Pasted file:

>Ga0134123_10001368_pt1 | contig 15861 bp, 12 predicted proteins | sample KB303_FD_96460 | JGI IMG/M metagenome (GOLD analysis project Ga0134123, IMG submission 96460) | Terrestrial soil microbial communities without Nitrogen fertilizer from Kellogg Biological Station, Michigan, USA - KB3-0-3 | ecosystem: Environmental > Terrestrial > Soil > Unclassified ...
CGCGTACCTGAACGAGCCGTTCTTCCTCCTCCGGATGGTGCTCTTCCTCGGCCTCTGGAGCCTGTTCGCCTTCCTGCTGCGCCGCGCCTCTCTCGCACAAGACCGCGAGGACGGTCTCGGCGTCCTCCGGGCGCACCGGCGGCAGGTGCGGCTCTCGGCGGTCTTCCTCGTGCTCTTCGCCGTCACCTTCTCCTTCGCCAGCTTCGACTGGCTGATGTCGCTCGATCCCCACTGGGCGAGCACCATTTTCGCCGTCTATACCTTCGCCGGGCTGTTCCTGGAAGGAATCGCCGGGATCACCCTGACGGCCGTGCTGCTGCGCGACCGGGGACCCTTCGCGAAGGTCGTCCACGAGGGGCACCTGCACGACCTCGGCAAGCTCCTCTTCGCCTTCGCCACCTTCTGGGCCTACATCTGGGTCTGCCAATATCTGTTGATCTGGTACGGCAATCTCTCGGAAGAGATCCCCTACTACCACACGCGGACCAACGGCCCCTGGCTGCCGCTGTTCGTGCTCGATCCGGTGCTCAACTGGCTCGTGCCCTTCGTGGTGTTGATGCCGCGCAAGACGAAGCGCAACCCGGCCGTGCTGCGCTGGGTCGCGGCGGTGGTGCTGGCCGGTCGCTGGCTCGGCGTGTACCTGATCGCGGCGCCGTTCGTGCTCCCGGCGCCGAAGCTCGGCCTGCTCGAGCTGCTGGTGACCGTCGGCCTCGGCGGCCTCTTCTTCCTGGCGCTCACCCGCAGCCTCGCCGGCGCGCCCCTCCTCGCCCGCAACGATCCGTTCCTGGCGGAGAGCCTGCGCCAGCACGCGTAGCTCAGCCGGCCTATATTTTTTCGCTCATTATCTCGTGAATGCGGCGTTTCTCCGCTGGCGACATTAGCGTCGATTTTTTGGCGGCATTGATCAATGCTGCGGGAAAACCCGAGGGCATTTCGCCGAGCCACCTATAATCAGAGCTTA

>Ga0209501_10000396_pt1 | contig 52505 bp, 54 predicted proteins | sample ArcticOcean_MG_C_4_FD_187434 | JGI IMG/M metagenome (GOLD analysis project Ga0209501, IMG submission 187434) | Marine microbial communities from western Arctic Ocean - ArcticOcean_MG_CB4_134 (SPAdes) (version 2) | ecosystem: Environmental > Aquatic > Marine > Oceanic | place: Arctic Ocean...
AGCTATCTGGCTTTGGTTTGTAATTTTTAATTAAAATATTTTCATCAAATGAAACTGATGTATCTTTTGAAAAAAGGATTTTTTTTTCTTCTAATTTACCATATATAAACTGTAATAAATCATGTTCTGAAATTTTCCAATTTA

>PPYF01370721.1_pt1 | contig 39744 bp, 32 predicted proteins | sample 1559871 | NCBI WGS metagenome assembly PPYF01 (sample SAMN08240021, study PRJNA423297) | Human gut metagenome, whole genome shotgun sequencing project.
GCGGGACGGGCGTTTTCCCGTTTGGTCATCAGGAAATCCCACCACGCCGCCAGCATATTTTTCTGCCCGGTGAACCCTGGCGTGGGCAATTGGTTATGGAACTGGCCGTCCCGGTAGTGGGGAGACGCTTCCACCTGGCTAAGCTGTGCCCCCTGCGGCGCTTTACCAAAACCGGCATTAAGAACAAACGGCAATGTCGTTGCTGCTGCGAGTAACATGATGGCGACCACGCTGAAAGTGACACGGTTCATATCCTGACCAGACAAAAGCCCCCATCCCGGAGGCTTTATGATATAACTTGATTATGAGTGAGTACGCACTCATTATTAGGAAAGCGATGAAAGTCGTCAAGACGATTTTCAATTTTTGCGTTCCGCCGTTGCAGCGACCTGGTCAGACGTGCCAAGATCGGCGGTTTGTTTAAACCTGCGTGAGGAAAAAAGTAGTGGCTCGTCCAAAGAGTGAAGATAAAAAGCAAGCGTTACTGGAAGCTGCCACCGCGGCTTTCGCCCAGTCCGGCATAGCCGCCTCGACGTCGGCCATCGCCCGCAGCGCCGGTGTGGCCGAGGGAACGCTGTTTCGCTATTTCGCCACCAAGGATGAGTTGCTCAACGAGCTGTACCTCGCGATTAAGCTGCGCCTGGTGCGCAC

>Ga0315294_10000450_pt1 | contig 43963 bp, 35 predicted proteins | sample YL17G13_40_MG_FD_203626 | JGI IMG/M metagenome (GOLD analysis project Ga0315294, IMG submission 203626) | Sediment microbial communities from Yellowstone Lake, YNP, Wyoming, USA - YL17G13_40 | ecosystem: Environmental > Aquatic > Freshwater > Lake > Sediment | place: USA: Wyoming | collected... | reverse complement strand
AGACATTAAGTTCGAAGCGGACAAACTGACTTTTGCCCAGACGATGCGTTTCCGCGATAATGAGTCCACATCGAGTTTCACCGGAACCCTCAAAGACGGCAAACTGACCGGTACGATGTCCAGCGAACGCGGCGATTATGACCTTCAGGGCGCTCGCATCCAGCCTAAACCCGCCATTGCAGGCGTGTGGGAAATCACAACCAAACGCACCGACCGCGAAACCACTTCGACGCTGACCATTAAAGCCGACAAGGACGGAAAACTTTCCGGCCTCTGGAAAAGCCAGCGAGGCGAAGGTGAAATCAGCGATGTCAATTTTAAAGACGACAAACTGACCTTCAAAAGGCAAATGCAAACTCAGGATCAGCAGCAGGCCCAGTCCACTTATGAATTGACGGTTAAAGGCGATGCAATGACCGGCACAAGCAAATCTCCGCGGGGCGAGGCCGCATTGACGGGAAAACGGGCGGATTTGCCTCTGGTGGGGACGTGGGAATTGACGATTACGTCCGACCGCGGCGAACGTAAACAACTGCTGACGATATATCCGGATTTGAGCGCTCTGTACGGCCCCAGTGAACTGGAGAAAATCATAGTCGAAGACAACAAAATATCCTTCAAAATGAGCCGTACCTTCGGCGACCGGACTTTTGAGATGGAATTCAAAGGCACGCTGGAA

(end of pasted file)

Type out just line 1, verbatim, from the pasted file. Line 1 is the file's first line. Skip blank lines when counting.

>Ga0134123_10001368_pt1 | contig 15861 bp, 12 predicted proteins | sample KB303_FD_96460 | JGI IMG/M metagenome (GOLD analysis project Ga0134123, IMG submission 96460) | Terrestrial soil microbial communities without Nitrogen fertilizer from Kellogg Biological Station, Michigan, USA - KB3-0-3 | ecosystem: Environmental > Terrestrial > Soil > Unclassified ...